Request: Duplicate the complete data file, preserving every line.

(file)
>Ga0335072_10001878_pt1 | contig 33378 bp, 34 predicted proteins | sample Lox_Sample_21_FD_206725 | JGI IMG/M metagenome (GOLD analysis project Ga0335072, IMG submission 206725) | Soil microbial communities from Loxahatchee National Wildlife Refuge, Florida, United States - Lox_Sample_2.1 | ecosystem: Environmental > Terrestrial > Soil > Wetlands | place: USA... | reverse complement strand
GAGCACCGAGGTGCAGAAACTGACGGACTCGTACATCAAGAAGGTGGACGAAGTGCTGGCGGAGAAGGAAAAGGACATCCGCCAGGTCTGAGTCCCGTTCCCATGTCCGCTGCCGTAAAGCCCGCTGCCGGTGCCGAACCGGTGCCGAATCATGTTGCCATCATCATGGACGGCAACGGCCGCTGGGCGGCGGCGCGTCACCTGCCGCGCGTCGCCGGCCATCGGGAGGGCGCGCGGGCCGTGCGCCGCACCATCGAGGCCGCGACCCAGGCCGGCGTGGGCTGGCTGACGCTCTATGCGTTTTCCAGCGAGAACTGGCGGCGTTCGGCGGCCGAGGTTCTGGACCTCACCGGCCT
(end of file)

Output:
>Ga0335072_10001878_pt1 | contig 33378 bp, 34 predicted proteins | sample Lox_Sample_21_FD_206725 | JGI IMG/M metagenome (GOLD analysis project Ga0335072, IMG submission 206725) | Soil microbial communities from Loxahatchee National Wildlife Refuge, Florida, United States - Lox_Sample_2.1 | ecosystem: Environmental > Terrestrial > Soil > Wetlands | place: USA... | reverse complement strand
GAGCACCGAGGTGCAGAAACTGACGGACTCGTACATCAAGAAGGTGGACGAAGTGCTGGCGGAGAAGGAAAAGGACATCCGCCAGGTCTGAGTCCCGTTCCCATGTCCGCTGCCGTAAAGCCCGCTGCCGGTGCCGAACCGGTGCCGAATCATGTTGCCATCATCATGGACGGCAACGGCCGCTGGGCGGCGGCGCGTCACCTGCCGCGCGTCGCCGGCCATCGGGAGGGCGCGCGGGCCGTGCGCCGCACCATCGAGGCCGCGACCCAGGCCGGCGTGGGCTGGCTGACGCTCTATGCGTTTTCCAGCGAGAACTGGCGGCGTTCGGCGGCCGAGGTTCTGGACCTCACCGGCCT